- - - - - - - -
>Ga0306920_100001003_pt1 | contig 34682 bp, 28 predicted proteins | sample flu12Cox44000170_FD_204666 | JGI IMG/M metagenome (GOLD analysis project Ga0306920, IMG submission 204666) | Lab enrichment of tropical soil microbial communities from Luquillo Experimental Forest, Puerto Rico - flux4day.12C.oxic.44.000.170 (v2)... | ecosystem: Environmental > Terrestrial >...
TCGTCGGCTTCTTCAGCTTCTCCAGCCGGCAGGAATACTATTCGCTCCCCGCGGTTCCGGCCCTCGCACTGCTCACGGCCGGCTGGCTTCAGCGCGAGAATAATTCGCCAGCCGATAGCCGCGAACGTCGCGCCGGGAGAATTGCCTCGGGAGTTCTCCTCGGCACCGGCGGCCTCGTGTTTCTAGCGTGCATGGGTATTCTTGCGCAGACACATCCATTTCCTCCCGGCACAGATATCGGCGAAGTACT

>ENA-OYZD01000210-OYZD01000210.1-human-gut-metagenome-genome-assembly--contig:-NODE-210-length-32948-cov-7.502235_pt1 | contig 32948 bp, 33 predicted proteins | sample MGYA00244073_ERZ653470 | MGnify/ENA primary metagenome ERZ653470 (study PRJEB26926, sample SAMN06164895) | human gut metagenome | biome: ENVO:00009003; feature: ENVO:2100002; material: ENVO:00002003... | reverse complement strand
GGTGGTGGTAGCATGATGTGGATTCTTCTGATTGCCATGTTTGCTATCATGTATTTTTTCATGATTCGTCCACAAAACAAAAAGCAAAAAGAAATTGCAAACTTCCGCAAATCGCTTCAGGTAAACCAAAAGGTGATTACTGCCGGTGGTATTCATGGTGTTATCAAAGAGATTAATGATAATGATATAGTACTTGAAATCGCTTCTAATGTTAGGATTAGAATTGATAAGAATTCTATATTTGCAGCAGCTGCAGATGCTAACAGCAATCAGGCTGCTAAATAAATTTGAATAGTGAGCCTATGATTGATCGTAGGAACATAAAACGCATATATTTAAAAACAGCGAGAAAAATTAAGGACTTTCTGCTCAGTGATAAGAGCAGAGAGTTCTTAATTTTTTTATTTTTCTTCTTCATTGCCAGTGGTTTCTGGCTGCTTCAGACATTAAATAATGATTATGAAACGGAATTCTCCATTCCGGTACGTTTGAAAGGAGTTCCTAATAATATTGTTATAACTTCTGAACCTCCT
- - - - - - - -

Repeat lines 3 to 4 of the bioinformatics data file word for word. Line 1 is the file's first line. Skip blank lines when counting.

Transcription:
>ENA-OYZD01000210-OYZD01000210.1-human-gut-metagenome-genome-assembly--contig:-NODE-210-length-32948-cov-7.502235_pt1 | contig 32948 bp, 33 predicted proteins | sample MGYA00244073_ERZ653470 | MGnify/ENA primary metagenome ERZ653470 (study PRJEB26926, sample SAMN06164895) | human gut metagenome | biome: ENVO:00009003; feature: ENVO:2100002; material: ENVO:00002003... | reverse complement strand
GGTGGTGGTAGCATGATGTGGATTCTTCTGATTGCCATGTTTGCTATCATGTATTTTTTCATGATTCGTCCACAAAACAAAAAGCAAAAAGAAATTGCAAACTTCCGCAAATCGCTTCAGGTAAACCAAAAGGTGATTACTGCCGGTGGTATTCATGGTGTTATCAAAGAGATTAATGATAATGATATAGTACTTGAAATCGCTTCTAATGTTAGGATTAGAATTGATAAGAATTCTATATTTGCAGCAGCTGCAGATGCTAACAGCAATCAGGCTGCTAAATAAATTTGAATAGTGAGCCTATGATTGATCGTAGGAACATAAAACGCATATATTTAAAAACAGCGAGAAAAATTAAGGACTTTCTGCTCAGTGATAAGAGCAGAGAGTTCTTAATTTTTTTATTTTTCTTCTTCATTGCCAGTGGTTTCTGGCTGCTTCAGACATTAAATAATGATTATGAAACGGAATTCTCCATTCCGGTACGTTTGAAAGGAGTTCCTAATAATATTGTTATAACTTCTGAACCTCCT